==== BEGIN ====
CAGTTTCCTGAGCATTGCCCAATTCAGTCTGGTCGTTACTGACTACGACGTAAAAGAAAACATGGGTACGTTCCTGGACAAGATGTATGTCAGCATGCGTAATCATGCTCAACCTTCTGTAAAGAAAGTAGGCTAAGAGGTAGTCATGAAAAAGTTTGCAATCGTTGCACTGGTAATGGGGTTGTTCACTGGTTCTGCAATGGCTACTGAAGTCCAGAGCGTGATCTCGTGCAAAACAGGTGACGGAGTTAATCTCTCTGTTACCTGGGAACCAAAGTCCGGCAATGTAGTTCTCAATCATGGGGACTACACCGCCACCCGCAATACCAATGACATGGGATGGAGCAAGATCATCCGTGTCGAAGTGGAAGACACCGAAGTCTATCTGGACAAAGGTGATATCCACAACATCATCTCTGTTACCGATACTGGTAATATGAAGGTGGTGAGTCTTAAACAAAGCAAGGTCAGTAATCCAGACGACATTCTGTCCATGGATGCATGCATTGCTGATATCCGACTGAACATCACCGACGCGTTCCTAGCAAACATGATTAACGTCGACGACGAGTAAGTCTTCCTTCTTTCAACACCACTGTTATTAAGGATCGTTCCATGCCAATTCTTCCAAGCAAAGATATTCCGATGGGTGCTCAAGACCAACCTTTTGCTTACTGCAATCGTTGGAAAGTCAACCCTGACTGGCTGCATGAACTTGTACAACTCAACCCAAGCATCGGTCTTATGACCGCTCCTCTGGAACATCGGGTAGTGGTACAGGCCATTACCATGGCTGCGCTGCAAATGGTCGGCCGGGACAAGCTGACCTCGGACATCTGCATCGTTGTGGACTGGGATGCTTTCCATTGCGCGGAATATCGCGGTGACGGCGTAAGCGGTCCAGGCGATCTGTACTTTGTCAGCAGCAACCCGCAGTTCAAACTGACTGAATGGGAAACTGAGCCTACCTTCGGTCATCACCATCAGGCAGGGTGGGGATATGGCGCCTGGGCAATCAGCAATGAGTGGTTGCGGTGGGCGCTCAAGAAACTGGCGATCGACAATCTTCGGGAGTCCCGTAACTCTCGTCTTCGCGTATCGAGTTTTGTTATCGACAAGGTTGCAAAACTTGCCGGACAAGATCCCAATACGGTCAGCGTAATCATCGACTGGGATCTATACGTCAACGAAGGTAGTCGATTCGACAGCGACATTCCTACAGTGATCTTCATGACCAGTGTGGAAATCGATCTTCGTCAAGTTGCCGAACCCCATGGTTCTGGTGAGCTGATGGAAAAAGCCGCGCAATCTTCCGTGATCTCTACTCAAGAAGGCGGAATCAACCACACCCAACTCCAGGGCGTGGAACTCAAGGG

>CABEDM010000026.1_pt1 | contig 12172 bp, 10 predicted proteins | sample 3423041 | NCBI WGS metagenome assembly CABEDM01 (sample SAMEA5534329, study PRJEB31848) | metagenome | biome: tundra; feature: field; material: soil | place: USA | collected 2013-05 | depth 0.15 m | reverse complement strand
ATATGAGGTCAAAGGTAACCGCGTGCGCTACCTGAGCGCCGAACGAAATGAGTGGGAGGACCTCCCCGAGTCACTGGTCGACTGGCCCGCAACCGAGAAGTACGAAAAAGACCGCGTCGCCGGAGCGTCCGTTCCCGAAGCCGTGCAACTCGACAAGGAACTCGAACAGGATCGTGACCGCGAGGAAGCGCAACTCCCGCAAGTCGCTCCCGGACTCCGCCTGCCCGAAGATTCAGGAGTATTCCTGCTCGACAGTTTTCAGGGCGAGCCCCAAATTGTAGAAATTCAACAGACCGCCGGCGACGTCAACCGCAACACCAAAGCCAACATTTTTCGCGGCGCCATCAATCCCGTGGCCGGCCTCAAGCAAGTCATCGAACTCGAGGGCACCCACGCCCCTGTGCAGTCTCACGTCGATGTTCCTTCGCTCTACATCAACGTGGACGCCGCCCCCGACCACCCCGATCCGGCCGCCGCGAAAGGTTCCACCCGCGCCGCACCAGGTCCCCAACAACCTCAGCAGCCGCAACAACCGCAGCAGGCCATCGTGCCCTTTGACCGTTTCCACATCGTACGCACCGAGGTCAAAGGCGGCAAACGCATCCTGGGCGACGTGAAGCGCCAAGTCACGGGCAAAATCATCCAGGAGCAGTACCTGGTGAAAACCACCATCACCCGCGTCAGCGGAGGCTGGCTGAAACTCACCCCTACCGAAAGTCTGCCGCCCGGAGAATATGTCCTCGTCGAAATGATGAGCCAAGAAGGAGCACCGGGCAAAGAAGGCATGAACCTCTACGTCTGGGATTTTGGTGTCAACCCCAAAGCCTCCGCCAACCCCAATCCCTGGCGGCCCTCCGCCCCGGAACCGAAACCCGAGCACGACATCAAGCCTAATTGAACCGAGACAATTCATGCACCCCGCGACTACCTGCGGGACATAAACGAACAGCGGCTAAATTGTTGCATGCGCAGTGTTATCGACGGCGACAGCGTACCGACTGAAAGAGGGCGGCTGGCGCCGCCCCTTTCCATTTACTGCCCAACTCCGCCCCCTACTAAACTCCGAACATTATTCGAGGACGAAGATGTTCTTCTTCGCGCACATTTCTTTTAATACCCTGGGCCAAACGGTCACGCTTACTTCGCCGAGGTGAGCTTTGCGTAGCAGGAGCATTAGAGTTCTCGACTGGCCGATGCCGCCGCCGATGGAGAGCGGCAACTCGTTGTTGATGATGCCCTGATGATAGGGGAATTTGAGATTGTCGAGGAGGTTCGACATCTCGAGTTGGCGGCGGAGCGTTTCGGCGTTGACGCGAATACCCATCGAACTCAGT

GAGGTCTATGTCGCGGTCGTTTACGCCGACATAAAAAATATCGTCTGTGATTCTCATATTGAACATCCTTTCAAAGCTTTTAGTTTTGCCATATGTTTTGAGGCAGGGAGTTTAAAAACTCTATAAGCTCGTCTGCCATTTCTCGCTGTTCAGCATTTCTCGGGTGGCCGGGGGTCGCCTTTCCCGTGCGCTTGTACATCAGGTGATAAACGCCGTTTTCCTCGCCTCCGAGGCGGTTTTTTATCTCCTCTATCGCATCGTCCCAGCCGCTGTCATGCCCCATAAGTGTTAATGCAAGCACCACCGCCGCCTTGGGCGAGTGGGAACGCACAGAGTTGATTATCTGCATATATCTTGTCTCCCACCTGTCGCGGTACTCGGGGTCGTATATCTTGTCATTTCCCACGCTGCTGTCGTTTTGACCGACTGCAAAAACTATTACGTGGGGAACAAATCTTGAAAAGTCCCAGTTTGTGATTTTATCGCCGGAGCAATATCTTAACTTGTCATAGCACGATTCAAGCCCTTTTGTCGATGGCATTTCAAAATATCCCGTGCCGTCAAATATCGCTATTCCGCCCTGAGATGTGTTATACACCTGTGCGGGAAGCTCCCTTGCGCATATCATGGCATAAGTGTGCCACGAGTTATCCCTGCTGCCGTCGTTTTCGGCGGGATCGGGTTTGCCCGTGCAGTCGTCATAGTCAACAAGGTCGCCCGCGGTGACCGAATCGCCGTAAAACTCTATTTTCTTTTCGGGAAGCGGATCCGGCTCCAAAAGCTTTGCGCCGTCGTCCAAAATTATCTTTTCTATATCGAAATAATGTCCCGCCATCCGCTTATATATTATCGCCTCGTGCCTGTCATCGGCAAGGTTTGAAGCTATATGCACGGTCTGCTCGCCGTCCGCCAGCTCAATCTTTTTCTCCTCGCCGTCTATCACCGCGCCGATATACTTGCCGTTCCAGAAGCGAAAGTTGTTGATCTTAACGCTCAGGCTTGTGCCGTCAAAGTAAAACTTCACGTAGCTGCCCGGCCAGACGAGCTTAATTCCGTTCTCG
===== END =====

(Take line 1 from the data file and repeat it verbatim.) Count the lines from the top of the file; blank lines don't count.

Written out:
CAGTTTCCTGAGCATTGCCCAATTCAGTCTGGTCGTTACTGACTACGACGTAAAAGAAAACATGGGTACGTTCCTGGACAAGATGTATGTCAGCATGCGTAATCATGCTCAACCTTCTGTAAAGAAAGTAGGCTAAGAGGTAGTCATGAAAAAGTTTGCAATCGTTGCACTGGTAATGGGGTTGTTCACTGGTTCTGCAATGGCTACTGAAGTCCAGAGCGTGATCTCGTGCAAAACAGGTGACGGAGTTAATCTCTCTGTTACCTGGGAACCAAAGTCCGGCAATGTAGTTCTCAATCATGGGGACTACACCGCCACCCGCAATACCAATGACATGGGATGGAGCAAGATCATCCGTGTCGAAGTGGAAGACACCGAAGTCTATCTGGACAAAGGTGATATCCACAACATCATCTCTGTTACCGATACTGGTAATATGAAGGTGGTGAGTCTTAAACAAAGCAAGGTCAGTAATCCAGACGACATTCTGTCCATGGATGCATGCATTGCTGATATCCGACTGAACATCACCGACGCGTTCCTAGCAAACATGATTAACGTCGACGACGAGTAAGTCTTCCTTCTTTCAACACCACTGTTATTAAGGATCGTTCCATGCCAATTCTTCCAAGCAAAGATATTCCGATGGGTGCTCAAGACCAACCTTTTGCTTACTGCAATCGTTGGAAAGTCAACCCTGACTGGCTGCATGAACTTGTACAACTCAACCCAAGCATCGGTCTTATGACCGCTCCTCTGGAACATCGGGTAGTGGTACAGGCCATTACCATGGCTGCGCTGCAAATGGTCGGCCGGGACAAGCTGACCTCGGACATCTGCATCGTTGTGGACTGGGATGCTTTCCATTGCGCGGAATATCGCGGTGACGGCGTAAGCGGTCCAGGCGATCTGTACTTTGTCAGCAGCAACCCGCAGTTCAAACTGACTGAATGGGAAACTGAGCCTACCTTCGGTCATCACCATCAGGCAGGGTGGGGATATGGCGCCTGGGCAATCAGCAATGAGTGGTTGCGGTGGGCGCTCAAGAAACTGGCGATCGACAATCTTCGGGAGTCCCGTAACTCTCGTCTTCGCGTATCGAGTTTTGTTATCGACAAGGTTGCAAAACTTGCCGGACAAGATCCCAATACGGTCAGCGTAATCATCGACTGGGATCTATACGTCAACGAAGGTAGTCGATTCGACAGCGACATTCCTACAGTGATCTTCATGACCAGTGTGGAAATCGATCTTCGTCAAGTTGCCGAACCCCATGGTTCTGGTGAGCTGATGGAAAAAGCCGCGCAATCTTCCGTGATCTCTACTCAAGAAGGCGGAATCAACCACACCCAACTCCAGGGCGTGGAACTCAAGGG